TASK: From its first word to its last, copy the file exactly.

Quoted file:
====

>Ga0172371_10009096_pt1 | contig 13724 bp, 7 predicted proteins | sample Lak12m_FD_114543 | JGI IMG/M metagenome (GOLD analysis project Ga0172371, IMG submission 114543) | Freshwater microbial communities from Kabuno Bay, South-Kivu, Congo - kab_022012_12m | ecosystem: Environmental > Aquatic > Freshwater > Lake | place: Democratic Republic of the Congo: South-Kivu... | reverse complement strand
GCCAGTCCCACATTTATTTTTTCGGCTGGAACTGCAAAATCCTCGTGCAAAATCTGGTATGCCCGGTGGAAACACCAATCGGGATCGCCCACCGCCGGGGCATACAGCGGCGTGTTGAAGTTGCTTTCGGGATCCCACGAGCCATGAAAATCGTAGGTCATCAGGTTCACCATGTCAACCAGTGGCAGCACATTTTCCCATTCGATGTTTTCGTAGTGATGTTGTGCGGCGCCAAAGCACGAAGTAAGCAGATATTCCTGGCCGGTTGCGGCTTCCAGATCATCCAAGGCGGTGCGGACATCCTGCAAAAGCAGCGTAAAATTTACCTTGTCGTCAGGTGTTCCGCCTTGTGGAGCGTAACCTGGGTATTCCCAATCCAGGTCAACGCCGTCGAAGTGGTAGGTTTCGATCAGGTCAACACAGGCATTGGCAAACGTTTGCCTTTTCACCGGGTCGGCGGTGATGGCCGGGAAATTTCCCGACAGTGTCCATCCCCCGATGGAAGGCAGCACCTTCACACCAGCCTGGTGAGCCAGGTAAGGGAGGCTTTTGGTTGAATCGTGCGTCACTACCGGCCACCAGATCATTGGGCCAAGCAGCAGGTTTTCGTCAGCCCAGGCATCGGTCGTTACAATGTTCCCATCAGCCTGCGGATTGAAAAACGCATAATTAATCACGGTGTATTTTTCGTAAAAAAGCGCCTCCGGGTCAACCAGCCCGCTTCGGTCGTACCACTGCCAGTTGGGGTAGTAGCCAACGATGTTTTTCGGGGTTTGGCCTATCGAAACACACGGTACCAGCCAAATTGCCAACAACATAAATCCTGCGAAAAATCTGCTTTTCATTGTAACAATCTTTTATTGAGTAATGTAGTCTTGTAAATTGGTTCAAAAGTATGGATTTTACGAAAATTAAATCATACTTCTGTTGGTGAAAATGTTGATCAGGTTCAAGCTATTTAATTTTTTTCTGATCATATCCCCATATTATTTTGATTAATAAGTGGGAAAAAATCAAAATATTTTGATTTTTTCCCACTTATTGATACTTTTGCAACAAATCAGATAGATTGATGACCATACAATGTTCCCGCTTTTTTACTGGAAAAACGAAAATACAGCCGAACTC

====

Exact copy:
>Ga0172371_10009096_pt1 | contig 13724 bp, 7 predicted proteins | sample Lak12m_FD_114543 | JGI IMG/M metagenome (GOLD analysis project Ga0172371, IMG submission 114543) | Freshwater microbial communities from Kabuno Bay, South-Kivu, Congo - kab_022012_12m | ecosystem: Environmental > Aquatic > Freshwater > Lake | place: Democratic Republic of the Congo: South-Kivu... | reverse complement strand
GCCAGTCCCACATTTATTTTTTCGGCTGGAACTGCAAAATCCTCGTGCAAAATCTGGTATGCCCGGTGGAAACACCAATCGGGATCGCCCACCGCCGGGGCATACAGCGGCGTGTTGAAGTTGCTTTCGGGATCCCACGAGCCATGAAAATCGTAGGTCATCAGGTTCACCATGTCAACCAGTGGCAGCACATTTTCCCATTCGATGTTTTCGTAGTGATGTTGTGCGGCGCCAAAGCACGAAGTAAGCAGATATTCCTGGCCGGTTGCGGCTTCCAGATCATCCAAGGCGGTGCGGACATCCTGCAAAAGCAGCGTAAAATTTACCTTGTCGTCAGGTGTTCCGCCTTGTGGAGCGTAACCTGGGTATTCCCAATCCAGGTCAACGCCGTCGAAGTGGTAGGTTTCGATCAGGTCAACACAGGCATTGGCAAACGTTTGCCTTTTCACCGGGTCGGCGGTGATGGCCGGGAAATTTCCCGACAGTGTCCATCCCCCGATGGAAGGCAGCACCTTCACACCAGCCTGGTGAGCCAGGTAAGGGAGGCTTTTGGTTGAATCGTGCGTCACTACCGGCCACCAGATCATTGGGCCAAGCAGCAGGTTTTCGTCAGCCCAGGCATCGGTCGTTACAATGTTCCCATCAGCCTGCGGATTGAAAAACGCATAATTAATCACGGTGTATTTTTCGTAAAAAAGCGCCTCCGGGTCAACCAGCCCGCTTCGGTCGTACCACTGCCAGTTGGGGTAGTAGCCAACGATGTTTTTCGGGGTTTGGCCTATCGAAACACACGGTACCAGCCAAATTGCCAACAACATAAATCCTGCGAAAAATCTGCTTTTCATTGTAACAATCTTTTATTGAGTAATGTAGTCTTGTAAATTGGTTCAAAAGTATGGATTTTACGAAAATTAAATCATACTTCTGTTGGTGAAAATGTTGATCAGGTTCAAGCTATTTAATTTTTTTCTGATCATATCCCCATATTATTTTGATTAATAAGTGGGAAAAAATCAAAATATTTTGATTTTTTCCCACTTATTGATACTTTTGCAACAAATCAGATAGATTGATGACCATACAATGTTCCCGCTTTTTTACTGGAAAAACGAAAATACAGCCGAACTC